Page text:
Remember your seventh-grade Spanish class? Of course you do. But do you remember anything from it? You might’ve left off language-learning with decent proficiency at some point in your educational career, only to forget most of it with disuse in the years since. But picking up where you left off–or backtracking to the very beginning–isn’t a bad idea as an adult. In fact, trying to learn (or relearn) a language as an adult can help your brain in ways that spill over into the rest of your working life–even if you never actually become fluent. Here’s how.

Related: Can Learning Another Language Boost Your Empathy?


The brain matures starting in early adolescence, and once that process gets underway, we become more analytical in the way we approach problems. Adults tend to look for solutions by breaking challenges down to their component parts. That isn’t a bad thing, of course, but analysis isn’t the only way to solve a problem.

When we learn a language, we don’t just absorb all the explicit grammatical rules, then consciously apply them every time we want to say something. Picking up a new language depends much more on exposing ourselves to lots of examples of the language being used in one situation after the other. You get a feel for linguistic patterns contextually, and then learn its structures implicitly. Think of it this way: You may speak and write excellent sentences in English without being able to diagram them or explain what the “pluperfect” verb form is.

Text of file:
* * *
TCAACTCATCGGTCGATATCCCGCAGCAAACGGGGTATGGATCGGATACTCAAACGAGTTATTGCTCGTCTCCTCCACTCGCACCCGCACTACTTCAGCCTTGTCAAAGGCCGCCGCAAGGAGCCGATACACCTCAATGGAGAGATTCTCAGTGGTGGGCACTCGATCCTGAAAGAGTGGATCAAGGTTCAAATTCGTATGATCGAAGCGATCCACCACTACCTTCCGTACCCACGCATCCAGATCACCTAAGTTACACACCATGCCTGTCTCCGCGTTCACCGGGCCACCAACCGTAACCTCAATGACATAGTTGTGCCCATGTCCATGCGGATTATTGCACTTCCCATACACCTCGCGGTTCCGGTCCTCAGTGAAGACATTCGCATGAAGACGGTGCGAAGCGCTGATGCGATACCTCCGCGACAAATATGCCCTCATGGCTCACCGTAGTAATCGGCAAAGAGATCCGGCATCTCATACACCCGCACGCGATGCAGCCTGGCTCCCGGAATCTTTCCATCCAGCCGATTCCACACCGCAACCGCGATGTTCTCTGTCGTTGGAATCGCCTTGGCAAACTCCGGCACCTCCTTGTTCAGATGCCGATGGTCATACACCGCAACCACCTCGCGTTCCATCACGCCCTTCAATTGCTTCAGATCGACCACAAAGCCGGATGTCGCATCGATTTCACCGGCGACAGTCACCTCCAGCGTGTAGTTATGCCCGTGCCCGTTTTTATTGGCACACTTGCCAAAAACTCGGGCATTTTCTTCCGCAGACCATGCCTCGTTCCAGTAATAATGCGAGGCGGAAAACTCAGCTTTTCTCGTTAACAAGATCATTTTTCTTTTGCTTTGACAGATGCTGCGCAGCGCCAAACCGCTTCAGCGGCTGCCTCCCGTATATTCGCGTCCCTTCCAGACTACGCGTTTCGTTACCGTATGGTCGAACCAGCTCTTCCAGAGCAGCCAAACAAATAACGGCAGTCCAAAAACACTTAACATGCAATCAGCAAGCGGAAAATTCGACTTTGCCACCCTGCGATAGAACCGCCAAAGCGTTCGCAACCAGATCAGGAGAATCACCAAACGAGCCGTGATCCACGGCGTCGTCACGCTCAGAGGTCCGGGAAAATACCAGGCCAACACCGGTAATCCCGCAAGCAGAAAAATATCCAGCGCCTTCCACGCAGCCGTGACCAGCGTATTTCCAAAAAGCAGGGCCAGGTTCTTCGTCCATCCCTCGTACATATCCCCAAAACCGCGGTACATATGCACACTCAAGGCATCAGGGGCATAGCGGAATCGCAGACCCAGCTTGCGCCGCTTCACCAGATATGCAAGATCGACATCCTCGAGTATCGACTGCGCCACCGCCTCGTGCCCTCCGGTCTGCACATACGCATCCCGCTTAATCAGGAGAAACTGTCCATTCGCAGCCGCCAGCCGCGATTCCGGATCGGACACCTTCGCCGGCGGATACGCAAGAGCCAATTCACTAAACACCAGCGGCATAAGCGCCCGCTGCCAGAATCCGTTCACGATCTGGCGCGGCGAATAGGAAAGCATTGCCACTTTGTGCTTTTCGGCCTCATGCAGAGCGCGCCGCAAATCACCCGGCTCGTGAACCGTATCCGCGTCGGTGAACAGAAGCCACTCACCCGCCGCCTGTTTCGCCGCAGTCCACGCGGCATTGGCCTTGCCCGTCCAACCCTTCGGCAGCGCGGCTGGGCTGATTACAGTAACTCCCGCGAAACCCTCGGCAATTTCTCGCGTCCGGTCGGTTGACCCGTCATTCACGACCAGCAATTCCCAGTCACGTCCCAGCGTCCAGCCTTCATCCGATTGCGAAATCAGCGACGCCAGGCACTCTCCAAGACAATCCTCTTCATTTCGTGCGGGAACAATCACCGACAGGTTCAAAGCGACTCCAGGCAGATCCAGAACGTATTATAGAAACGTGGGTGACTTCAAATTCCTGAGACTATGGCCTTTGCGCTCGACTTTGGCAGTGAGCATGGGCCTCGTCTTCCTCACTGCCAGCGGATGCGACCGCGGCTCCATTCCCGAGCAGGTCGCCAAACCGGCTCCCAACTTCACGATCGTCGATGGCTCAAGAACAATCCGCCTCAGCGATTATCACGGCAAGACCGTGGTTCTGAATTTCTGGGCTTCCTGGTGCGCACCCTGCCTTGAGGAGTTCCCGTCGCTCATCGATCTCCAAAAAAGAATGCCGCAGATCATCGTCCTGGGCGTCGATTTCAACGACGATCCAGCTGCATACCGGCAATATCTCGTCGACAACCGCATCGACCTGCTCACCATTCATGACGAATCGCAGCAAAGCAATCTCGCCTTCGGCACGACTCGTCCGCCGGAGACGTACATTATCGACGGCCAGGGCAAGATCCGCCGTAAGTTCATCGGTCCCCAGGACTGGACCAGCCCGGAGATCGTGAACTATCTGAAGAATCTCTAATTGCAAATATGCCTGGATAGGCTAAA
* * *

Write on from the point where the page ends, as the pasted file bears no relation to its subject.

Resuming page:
The more comfortable you get practicing a new language, the less reliant you become on its grammatical rules. You get more comfortable with the unfamiliar. At the same time, your brain stops reflexively searching for analytical solutions and gets better at reaching for more intuitive ones.

Related: Your Hunch Was Wrong–Intuition Isn’t Inborn After All


A key reason it’s so hard to learn a new language in adulthood is simply because we hate feeling incompetent. When you speak in your native language, you can easily put your thoughts into words and be understood without much effort. But when you try to communicate in a language you’re just starting to pick up, you stumble over ideas that you’d otherwise get across easily.

Frustrating as that may be, it’s great training for your brain. Anytime you try to learn a new skill, you’ll find yourself in this phase. And the unpleasant experience of not being proficient in something is often cause enough to quit. That’s exactly why your brain needs to have this experience more often; the less rare it is, the less infuriating it’ll feel–and subsequently the more new skills you’ll be able to learn.

After all, the only way to learn anything new is to actually do things, which always means doing them badly at first. You can’t learn to shoot a free throw without actually picking up a basketball and shooting (and missing, and missing again). You can’t learn to speak a language without conversing (haltingly, and sounding ridiculous). And you can’t learn to program a computer without doing some programming (and messing up those tags time and time again).